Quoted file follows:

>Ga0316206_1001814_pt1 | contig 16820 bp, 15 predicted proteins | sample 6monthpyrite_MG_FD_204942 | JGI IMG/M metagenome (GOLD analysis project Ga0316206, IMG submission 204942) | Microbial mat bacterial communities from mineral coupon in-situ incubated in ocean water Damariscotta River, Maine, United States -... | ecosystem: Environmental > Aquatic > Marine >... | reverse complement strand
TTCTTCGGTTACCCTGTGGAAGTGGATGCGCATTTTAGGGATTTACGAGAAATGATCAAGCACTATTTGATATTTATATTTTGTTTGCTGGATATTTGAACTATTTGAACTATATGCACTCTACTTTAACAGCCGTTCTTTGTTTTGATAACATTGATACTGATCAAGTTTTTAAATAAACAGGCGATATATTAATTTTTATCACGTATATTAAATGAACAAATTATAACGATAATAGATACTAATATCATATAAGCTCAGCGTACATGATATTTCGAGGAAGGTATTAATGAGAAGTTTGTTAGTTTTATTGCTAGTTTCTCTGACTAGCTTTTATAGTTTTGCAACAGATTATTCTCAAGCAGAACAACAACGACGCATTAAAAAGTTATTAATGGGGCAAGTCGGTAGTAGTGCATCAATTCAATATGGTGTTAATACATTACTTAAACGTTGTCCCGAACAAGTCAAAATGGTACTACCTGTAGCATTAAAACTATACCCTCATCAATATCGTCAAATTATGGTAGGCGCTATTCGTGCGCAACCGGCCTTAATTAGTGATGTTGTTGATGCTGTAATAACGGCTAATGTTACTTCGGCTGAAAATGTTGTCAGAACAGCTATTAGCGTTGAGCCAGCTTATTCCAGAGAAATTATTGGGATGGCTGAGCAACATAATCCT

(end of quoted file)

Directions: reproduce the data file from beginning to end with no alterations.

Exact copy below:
>Ga0316206_1001814_pt1 | contig 16820 bp, 15 predicted proteins | sample 6monthpyrite_MG_FD_204942 | JGI IMG/M metagenome (GOLD analysis project Ga0316206, IMG submission 204942) | Microbial mat bacterial communities from mineral coupon in-situ incubated in ocean water Damariscotta River, Maine, United States -... | ecosystem: Environmental > Aquatic > Marine >... | reverse complement strand
TTCTTCGGTTACCCTGTGGAAGTGGATGCGCATTTTAGGGATTTACGAGAAATGATCAAGCACTATTTGATATTTATATTTTGTTTGCTGGATATTTGAACTATTTGAACTATATGCACTCTACTTTAACAGCCGTTCTTTGTTTTGATAACATTGATACTGATCAAGTTTTTAAATAAACAGGCGATATATTAATTTTTATCACGTATATTAAATGAACAAATTATAACGATAATAGATACTAATATCATATAAGCTCAGCGTACATGATATTTCGAGGAAGGTATTAATGAGAAGTTTGTTAGTTTTATTGCTAGTTTCTCTGACTAGCTTTTATAGTTTTGCAACAGATTATTCTCAAGCAGAACAACAACGACGCATTAAAAAGTTATTAATGGGGCAAGTCGGTAGTAGTGCATCAATTCAATATGGTGTTAATACATTACTTAAACGTTGTCCCGAACAAGTCAAAATGGTACTACCTGTAGCATTAAAACTATACCCTCATCAATATCGTCAAATTATGGTAGGCGCTATTCGTGCGCAACCGGCCTTAATTAGTGATGTTGTTGATGCTGTAATAACGGCTAATGTTACTTCGGCTGAAAATGTTGTCAGAACAGCTATTAGCGTTGAGCCAGCTTATTCCAGAGAAATTATTGGGATGGCTGAGCAACATAATCCT